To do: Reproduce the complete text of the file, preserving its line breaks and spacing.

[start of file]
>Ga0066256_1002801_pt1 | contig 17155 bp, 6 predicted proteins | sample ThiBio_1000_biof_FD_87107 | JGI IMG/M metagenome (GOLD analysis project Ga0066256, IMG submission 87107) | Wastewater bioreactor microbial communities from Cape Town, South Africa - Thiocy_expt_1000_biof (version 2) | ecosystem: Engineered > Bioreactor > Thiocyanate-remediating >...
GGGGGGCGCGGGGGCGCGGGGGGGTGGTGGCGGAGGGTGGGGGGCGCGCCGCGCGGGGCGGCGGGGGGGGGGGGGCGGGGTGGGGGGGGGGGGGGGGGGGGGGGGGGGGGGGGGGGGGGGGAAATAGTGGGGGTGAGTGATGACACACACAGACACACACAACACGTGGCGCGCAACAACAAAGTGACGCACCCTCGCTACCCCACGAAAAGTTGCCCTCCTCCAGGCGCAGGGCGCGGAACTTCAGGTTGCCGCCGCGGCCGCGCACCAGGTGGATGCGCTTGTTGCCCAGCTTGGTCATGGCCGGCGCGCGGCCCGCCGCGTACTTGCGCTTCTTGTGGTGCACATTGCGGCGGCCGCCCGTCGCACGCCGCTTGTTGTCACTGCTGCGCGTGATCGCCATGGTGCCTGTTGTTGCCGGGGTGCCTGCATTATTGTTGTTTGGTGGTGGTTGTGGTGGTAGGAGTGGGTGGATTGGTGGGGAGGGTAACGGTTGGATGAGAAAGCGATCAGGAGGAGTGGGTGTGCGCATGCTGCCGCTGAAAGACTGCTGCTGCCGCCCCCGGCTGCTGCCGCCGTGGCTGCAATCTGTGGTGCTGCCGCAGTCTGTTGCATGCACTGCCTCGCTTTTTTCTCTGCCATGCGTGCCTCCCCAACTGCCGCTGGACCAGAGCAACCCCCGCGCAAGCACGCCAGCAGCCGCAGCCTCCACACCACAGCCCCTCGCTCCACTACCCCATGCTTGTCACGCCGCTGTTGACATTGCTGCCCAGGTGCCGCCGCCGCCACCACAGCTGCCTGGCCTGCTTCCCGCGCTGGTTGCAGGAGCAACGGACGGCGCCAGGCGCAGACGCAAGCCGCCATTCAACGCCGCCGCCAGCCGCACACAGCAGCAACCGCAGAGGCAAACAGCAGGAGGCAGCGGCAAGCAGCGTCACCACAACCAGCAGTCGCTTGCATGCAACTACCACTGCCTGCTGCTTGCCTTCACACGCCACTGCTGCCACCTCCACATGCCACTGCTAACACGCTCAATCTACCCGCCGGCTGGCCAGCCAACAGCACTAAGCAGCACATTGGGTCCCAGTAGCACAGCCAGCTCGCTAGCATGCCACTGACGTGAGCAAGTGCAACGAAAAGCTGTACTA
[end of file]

>Ga0066256_1002801_pt1 | contig 17155 bp, 6 predicted proteins | sample ThiBio_1000_biof_FD_87107 | JGI IMG/M metagenome (GOLD analysis project Ga0066256, IMG submission 87107) | Wastewater bioreactor microbial communities from Cape Town, South Africa - Thiocy_expt_1000_biof (version 2) | ecosystem: Engineered > Bioreactor > Thiocyanate-remediating >...
GGGGGGCGCGGGGGCGCGGGGGGGTGGTGGCGGAGGGTGGGGGGCGCGCCGCGCGGGGCGGCGGGGGGGGGGGGGCGGGGTGGGGGGGGGGGGGGGGGGGGGGGGGGGGGGGGGGGGGGGGAAATAGTGGGGGTGAGTGATGACACACACAGACACACACAACACGTGGCGCGCAACAACAAAGTGACGCACCCTCGCTACCCCACGAAAAGTTGCCCTCCTCCAGGCGCAGGGCGCGGAACTTCAGGTTGCCGCCGCGGCCGCGCACCAGGTGGATGCGCTTGTTGCCCAGCTTGGTCATGGCCGGCGCGCGGCCCGCCGCGTACTTGCGCTTCTTGTGGTGCACATTGCGGCGGCCGCCCGTCGCACGCCGCTTGTTGTCACTGCTGCGCGTGATCGCCATGGTGCCTGTTGTTGCCGGGGTGCCTGCATTATTGTTGTTTGGTGGTGGTTGTGGTGGTAGGAGTGGGTGGATTGGTGGGGAGGGTAACGGTTGGATGAGAAAGCGATCAGGAGGAGTGGGTGTGCGCATGCTGCCGCTGAAAGACTGCTGCTGCCGCCCCCGGCTGCTGCCGCCGTGGCTGCAATCTGTGGTGCTGCCGCAGTCTGTTGCATGCACTGCCTCGCTTTTTTCTCTGCCATGCGTGCCTCCCCAACTGCCGCTGGACCAGAGCAACCCCCGCGCAAGCACGCCAGCAGCCGCAGCCTCCACACCACAGCCCCTCGCTCCACTACCCCATGCTTGTCACGCCGCTGTTGACATTGCTGCCCAGGTGCCGCCGCCGCCACCACAGCTGCCTGGCCTGCTTCCCGCGCTGGTTGCAGGAGCAACGGACGGCGCCAGGCGCAGACGCAAGCCGCCATTCAACGCCGCCGCCAGCCGCACACAGCAGCAACCGCAGAGGCAAACAGCAGGAGGCAGCGGCAAGCAGCGTCACCACAACCAGCAGTCGCTTGCATGCAACTACCACTGCCTGCTGCTTGCCTTCACACGCCACTGCTGCCACCTCCACATGCCACTGCTAACACGCTCAATCTACCCGCCGGCTGGCCAGCCAACAGCACTAAGCAGCACATTGGGTCCCAGTAGCACAGCCAGCTCGCTAGCATGCCACTGACGTGAGCAAGTGCAACGAAAAGCTGTACTA